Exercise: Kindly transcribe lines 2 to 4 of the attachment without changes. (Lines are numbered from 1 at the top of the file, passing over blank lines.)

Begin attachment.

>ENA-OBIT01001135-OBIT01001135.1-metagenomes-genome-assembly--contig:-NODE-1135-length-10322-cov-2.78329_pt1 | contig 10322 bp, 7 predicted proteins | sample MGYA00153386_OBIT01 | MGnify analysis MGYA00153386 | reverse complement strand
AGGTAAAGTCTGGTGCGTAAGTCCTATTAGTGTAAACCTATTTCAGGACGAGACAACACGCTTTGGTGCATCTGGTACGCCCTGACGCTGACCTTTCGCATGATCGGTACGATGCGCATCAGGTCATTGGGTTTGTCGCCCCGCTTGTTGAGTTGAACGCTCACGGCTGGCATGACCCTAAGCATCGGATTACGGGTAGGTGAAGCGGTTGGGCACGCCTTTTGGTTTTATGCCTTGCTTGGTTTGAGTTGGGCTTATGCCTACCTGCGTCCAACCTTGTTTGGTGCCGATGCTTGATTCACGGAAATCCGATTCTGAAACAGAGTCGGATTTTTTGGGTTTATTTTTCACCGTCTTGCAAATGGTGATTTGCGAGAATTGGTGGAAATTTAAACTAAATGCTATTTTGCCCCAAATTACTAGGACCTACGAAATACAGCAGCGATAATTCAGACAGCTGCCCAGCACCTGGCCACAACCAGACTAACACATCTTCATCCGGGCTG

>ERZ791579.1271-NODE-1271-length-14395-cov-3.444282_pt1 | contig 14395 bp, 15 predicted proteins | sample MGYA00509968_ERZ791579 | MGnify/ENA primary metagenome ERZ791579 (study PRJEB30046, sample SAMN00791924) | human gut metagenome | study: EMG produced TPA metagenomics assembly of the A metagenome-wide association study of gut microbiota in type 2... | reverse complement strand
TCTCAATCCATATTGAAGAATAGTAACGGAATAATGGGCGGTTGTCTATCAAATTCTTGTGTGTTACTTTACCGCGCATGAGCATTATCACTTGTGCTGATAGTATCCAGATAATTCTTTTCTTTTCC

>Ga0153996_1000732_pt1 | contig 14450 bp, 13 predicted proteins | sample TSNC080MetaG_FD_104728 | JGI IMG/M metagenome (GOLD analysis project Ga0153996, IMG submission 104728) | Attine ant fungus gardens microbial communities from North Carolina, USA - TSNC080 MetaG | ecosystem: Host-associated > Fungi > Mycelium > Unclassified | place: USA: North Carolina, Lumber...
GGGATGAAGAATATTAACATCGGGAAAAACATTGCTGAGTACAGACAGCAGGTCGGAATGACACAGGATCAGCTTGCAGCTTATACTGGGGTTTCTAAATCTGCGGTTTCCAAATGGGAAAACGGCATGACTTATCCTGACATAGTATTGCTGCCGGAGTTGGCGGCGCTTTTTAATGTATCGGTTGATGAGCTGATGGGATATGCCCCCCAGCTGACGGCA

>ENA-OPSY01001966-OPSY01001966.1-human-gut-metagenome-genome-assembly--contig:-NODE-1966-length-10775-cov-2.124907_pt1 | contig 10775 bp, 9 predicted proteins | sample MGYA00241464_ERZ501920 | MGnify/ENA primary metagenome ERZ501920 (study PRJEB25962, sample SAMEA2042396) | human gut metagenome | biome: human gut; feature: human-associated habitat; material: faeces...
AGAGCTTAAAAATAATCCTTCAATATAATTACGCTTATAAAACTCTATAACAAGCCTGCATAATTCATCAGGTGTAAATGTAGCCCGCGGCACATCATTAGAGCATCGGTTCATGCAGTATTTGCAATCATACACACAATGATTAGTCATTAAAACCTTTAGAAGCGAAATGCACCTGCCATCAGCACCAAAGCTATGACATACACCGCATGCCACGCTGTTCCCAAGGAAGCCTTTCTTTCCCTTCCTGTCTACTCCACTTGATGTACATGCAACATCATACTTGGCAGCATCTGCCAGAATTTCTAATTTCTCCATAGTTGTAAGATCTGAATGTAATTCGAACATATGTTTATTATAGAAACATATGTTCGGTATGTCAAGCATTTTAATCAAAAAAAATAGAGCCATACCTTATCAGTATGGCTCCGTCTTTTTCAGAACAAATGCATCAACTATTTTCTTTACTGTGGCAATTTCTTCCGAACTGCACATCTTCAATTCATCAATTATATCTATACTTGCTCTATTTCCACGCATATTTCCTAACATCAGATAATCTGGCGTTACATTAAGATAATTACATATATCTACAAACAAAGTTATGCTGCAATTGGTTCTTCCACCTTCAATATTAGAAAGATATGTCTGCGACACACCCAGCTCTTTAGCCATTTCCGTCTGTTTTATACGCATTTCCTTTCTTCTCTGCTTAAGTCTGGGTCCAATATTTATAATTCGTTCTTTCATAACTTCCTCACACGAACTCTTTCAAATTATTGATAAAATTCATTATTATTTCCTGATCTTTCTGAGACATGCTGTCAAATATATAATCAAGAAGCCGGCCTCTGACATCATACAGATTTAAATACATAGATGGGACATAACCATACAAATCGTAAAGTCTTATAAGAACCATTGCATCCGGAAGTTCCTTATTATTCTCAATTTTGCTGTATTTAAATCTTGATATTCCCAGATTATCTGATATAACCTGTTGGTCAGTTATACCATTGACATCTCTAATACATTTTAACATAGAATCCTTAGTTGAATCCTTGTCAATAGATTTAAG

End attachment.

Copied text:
AGGTAAAGTCTGGTGCGTAAGTCCTATTAGTGTAAACCTATTTCAGGACGAGACAACACGCTTTGGTGCATCTGGTACGCCCTGACGCTGACCTTTCGCATGATCGGTACGATGCGCATCAGGTCATTGGGTTTGTCGCCCCGCTTGTTGAGTTGAACGCTCACGGCTGGCATGACCCTAAGCATCGGATTACGGGTAGGTGAAGCGGTTGGGCACGCCTTTTGGTTTTATGCCTTGCTTGGTTTGAGTTGGGCTTATGCCTACCTGCGTCCAACCTTGTTTGGTGCCGATGCTTGATTCACGGAAATCCGATTCTGAAACAGAGTCGGATTTTTTGGGTTTATTTTTCACCGTCTTGCAAATGGTGATTTGCGAGAATTGGTGGAAATTTAAACTAAATGCTATTTTGCCCCAAATTACTAGGACCTACGAAATACAGCAGCGATAATTCAGACAGCTGCCCAGCACCTGGCCACAACCAGACTAACACATCTTCATCCGGGCTG

>ERZ791579.1271-NODE-1271-length-14395-cov-3.444282_pt1 | contig 14395 bp, 15 predicted proteins | sample MGYA00509968_ERZ791579 | MGnify/ENA primary metagenome ERZ791579 (study PRJEB30046, sample SAMN00791924) | human gut metagenome | study: EMG produced TPA metagenomics assembly of the A metagenome-wide association study of gut microbiota in type 2... | reverse complement strand
TCTCAATCCATATTGAAGAATAGTAACGGAATAATGGGCGGTTGTCTATCAAATTCTTGTGTGTTACTTTACCGCGCATGAGCATTATCACTTGTGCTGATAGTATCCAGATAATTCTTTTCTTTTCC